Americans don’t tend to see the past in their everyday lives. If they do, it might be because of a personal or ethnic connection, or maybe they hear the president harken back to Sputnik and the Space Race, and greatness of our past. But the average person tends not to feel overly connected to their area’s past, nor do they see how history could be valuable in their own lives. Disengagement, you might call it. We have, after all, spent our existence as a nation on a purposeful mission to be constantly reinventing ourselves, getting away from the demons that held down the European ancestors of those early settlers (and with the notion that we were claiming empty land, preordained for us, but that’s beside this point). No time for the past.
In an excellent essay (in this book), public historian Michael Frisch talks about this relationship we have with history, using his 1980s perspective to talk about the Vietnam War in our national memory. First, talking about the war was out of bounds because it was current, still present. Then, you couldn’t look at the war or its roots because it was the past, an episode that needed to be “put behind us.” But what happens then, he points out, is that while we have the living memories, those memories themselves get warbled, people block things out, or chose not to remember. Even films about the war, while providing heroic characters for audiences and poignant stories, keep these figures pointedly isolated from the history of the event, from what it means historically. This puts us at a disadvantage in analyzing our past.
I don’t have an answer, nor even a suggestion, about the state of this relationship, or about possible implementations to bring the two, American and American history, closer together. I do hope that some of the projects I want to work on help to bring people closer to their past in ways that are meaningful for their present, for the daily lives now.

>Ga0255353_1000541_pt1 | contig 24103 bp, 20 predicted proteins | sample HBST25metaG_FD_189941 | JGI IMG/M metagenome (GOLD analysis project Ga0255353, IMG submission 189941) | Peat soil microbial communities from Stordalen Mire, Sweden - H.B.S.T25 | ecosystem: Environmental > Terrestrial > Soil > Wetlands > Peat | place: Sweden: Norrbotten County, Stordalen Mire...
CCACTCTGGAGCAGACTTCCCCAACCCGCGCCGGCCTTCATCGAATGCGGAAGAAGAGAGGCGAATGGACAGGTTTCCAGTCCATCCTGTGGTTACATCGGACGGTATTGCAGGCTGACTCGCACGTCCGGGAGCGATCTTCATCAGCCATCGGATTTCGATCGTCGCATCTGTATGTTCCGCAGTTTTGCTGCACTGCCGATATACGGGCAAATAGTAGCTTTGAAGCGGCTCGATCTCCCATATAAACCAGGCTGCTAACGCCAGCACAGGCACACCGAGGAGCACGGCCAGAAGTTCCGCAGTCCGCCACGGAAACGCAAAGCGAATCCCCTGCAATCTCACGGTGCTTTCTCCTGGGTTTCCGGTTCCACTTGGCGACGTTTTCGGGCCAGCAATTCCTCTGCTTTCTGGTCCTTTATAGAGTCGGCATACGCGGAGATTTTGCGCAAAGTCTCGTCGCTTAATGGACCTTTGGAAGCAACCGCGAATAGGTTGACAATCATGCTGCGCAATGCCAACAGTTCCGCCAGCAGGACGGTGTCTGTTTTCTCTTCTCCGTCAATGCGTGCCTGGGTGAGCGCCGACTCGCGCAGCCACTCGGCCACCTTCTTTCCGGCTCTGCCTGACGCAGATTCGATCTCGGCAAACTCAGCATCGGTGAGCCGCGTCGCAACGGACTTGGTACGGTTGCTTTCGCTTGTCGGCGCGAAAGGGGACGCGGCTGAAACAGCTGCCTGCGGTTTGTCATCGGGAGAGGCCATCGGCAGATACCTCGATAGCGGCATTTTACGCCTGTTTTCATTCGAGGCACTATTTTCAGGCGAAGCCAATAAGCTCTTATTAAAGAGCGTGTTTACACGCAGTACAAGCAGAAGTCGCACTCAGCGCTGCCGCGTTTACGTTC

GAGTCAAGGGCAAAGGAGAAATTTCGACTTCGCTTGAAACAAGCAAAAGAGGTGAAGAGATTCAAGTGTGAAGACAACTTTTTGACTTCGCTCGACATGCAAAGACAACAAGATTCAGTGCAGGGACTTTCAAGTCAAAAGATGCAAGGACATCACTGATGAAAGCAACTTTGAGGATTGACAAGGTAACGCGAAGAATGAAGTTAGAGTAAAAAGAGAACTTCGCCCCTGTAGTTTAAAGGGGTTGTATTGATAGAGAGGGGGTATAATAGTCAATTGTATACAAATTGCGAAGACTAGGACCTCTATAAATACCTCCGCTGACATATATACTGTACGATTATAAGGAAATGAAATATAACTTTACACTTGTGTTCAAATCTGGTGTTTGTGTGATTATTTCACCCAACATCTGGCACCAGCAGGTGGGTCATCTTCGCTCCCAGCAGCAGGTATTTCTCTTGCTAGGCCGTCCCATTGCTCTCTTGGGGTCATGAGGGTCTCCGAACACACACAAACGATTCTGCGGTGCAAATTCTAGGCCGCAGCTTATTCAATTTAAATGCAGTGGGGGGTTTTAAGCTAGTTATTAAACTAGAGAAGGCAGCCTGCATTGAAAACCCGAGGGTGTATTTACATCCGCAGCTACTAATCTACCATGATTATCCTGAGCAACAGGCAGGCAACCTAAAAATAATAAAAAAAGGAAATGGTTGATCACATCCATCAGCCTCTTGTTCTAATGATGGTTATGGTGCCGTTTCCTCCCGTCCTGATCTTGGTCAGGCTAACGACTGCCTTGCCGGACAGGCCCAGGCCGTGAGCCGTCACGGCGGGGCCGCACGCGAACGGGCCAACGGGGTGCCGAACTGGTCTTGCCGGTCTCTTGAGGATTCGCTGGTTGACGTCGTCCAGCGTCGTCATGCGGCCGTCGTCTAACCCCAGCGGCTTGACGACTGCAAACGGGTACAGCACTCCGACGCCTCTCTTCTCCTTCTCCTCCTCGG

Frisch quotes a Nigerian friend who has this to say about Americans and our disconnection from what’s behind us:
“What’s so mysterious?” he observed.
“Why bother with history when you’re rich and powerful? All it can do is tell you how you climbed to the top, which is a story its probably best not to examine too closely. No, you don’t need history. What you need is something more like a pretty carpet that can be rolled out on ceremonial occasions to cover all those bloodstains on the stairs. And, in fact, that’s what you usually get from your historians.”
Then he went on solemnly:
“For the rest of us, its a lot different. We don’t have the luxury of ignoring history. History is a giant stone that lies on top of us; for us, history is something we have to struggle to get out from under.”
To say that most of American history has been seen through the eyes of the powerful is a familiar criticism, but we rarely acknowledge, as my friend suggests, how profoundly power, privilege, and freedom from historical constraint have conditioned our basic relation to the past.
There was a sense of liberation from the toils of the European past that early Americans felt, and to a large extent, we still run from it today. It is hard to think about bad things in our history. But it is obtuse to ignore them and never face unpleasant truths or critical interpretations of what happened before us (or, more difficultly, during our lifetimes). Taking a deep, contemplative look at the American past does not make anyone unpatriotic. That bloody stairway we climbed? We better know it well, for all its good and bad.